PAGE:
4. 芬迪女孩:灰姑娘
Fendi Girl: Cinderella

5. 黑鏡:白雪公主
Black Mirror: Snow White

6. 圍觀者的+1:不來梅樂隊
My Zone: Town Musicians of Bremen

7. 扣我 (打給我):睡美人
Call me: Sleeping Beauty

8. 打工仔:糖果屋
Part Time Bro : Hansel and Gretel

9. 斯德哥爾摩:美女與野獸
I Can't Say No:Beauty and the Beast

10. 雙面人:青蛙王子
Troll: Frog prince

Taiwan Beats: Where do you see the future of Taiwanese hip-hop heading?

SPARK: Hip-hop is trending up these days because it's opened up with more subgenres and collaborations with different people together making different things. It's a big genre. It's not just hip-hop... it's pop, EDM, it's everything right now. So I would say it's going to continue to be the next thing leveling up.

Taiwan Beats: How did you link up with HIM Records?

SPARK: My teacher's mentor at F.I.R. introduced me to them. They helped me with promotional stuff, distribution, etc. My mentor is one of the artists on the label, and I was working as an assistant producer for my mentor and he works here, so he put me on.

Taiwan Beats: How did you choose the singers to include on your album?

SPARK: On "Fakegasm," I worked with Karencici. That's the other single for the album. I really liked her voice when I first heard her first solo single. That's when I started following her... when she got into the was nominated the best new singer of Golden Melody Awards. Her stuff is really cool, so I contacted her through mutual connections.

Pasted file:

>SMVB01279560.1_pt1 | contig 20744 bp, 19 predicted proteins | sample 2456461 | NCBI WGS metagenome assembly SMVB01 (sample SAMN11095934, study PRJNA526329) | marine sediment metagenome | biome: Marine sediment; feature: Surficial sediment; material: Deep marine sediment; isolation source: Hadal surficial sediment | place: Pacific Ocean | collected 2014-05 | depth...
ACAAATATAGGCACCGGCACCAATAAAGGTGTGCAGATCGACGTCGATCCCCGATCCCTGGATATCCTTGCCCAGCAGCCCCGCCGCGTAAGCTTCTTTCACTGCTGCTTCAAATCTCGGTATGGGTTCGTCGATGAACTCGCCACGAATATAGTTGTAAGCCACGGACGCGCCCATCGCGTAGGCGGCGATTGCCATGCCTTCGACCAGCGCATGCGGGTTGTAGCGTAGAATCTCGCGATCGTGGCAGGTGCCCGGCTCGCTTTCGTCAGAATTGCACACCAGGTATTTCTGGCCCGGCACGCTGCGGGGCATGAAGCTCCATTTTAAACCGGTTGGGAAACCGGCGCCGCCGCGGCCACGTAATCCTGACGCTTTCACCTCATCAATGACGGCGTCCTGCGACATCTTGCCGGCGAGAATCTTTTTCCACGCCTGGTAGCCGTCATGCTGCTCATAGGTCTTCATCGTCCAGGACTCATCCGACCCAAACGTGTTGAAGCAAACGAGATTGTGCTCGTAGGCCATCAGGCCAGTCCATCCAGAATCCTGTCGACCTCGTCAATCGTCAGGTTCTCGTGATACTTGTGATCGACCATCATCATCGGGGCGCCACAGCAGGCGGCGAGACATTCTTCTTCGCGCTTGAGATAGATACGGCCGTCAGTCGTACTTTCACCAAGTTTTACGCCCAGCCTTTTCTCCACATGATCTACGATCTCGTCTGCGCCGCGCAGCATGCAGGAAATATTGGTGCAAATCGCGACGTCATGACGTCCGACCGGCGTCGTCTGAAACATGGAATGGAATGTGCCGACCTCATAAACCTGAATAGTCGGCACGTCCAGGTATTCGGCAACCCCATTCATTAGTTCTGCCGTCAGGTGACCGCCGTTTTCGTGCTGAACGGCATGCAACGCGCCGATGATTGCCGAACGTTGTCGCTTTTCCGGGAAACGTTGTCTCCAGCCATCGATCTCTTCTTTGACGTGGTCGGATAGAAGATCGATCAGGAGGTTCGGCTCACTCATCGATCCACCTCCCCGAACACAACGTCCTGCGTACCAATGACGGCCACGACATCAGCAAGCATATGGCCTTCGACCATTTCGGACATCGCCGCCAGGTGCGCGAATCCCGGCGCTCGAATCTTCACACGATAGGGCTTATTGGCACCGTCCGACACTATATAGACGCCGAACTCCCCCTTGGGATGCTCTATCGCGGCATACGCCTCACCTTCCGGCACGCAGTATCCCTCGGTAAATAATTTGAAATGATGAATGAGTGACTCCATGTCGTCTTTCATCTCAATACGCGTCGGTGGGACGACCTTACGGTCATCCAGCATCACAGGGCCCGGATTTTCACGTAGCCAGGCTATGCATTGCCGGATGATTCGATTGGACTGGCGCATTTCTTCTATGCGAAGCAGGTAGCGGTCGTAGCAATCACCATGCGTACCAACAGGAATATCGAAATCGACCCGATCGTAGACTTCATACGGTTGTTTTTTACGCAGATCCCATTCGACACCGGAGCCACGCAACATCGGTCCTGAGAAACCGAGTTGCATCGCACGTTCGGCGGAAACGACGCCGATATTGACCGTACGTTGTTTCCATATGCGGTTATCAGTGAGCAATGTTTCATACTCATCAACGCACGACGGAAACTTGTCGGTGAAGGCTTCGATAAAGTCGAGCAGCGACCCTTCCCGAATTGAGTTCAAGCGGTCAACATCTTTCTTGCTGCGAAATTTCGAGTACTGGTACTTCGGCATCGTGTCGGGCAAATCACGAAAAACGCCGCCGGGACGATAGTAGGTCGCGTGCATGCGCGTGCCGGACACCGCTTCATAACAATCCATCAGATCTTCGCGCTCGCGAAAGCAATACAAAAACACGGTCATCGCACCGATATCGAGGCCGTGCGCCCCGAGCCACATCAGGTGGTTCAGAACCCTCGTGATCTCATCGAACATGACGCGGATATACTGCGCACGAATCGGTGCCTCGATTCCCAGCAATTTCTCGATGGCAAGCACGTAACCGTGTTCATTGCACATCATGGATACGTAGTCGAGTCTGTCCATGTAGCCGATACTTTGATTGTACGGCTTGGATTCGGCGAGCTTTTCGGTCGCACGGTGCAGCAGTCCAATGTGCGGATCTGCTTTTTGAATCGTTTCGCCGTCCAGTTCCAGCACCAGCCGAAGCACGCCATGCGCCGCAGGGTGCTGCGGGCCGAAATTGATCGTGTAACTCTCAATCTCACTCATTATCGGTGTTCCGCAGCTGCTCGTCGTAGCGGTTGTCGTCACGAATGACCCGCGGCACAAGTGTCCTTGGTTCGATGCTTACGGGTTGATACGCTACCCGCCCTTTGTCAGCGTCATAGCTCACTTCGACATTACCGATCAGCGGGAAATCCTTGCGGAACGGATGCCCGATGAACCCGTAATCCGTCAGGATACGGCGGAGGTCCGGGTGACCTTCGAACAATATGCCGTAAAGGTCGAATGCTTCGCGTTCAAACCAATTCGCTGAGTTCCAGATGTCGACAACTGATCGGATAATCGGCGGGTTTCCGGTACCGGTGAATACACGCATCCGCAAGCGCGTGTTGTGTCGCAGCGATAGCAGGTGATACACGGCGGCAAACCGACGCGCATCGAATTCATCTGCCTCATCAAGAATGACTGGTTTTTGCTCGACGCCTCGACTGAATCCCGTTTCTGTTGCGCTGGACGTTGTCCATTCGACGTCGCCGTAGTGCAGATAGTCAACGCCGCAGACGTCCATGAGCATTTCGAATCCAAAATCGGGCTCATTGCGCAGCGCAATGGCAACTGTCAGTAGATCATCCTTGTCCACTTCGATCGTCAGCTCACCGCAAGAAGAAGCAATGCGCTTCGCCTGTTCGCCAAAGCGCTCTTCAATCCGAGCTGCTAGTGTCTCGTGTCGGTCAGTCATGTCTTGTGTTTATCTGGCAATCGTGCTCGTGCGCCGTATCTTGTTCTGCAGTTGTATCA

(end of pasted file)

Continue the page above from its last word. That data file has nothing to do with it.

The other singer, Lydia, is from F.I.R. as well, since I worked there, we already had contacts. We’re already friends.

The last one is my friend, Sydney. She goes to Berkeley School of Music in Boston. We were classmates. She was a couple years older than me, but we went to the same high school in Taipei, and we both came to America to study music. That's why I contacted her to sing this. This song was originally made with my American friends, so the original was an English version, but I decided to change it to Chinese for this album, so I had to ask a singer to do it in Chinese. That's why I asked her to help out.

Taiwan Beats: Tell us a little bit about collaborating with Karencici on "Fakegasm."

SPARK: It was a really interesting experience, and I never got to meet her in person until we shot the music video. I thought her voice was really amazing after hearing "SHA YAN", and really had to pull some strings to get her contact info, as I wasn't on any social media at the time. The recording she gave me was basically perfect, which goes to show just how amazing a singer she is! The music video shoot was also hard for her. She had to carry 8kgs worth of LED lights, so I'm really grateful for everything she did!

Taiwan Beats: Is there anything in particular that you'd like to share with your fans?

SPARK: Thanks for all the love and support, and please follow me on instagram at _s8rk_.

With a growing buzz and following around SPARK, the fire has been lit. The album really speaks for itself. SPARK’s first solo performance is slated for June 14th at NuZone in Taipei's downtown district. It's sure to be the beginning of the fairy tale that is as real as you want it to be.

BY Evan Vitkovski /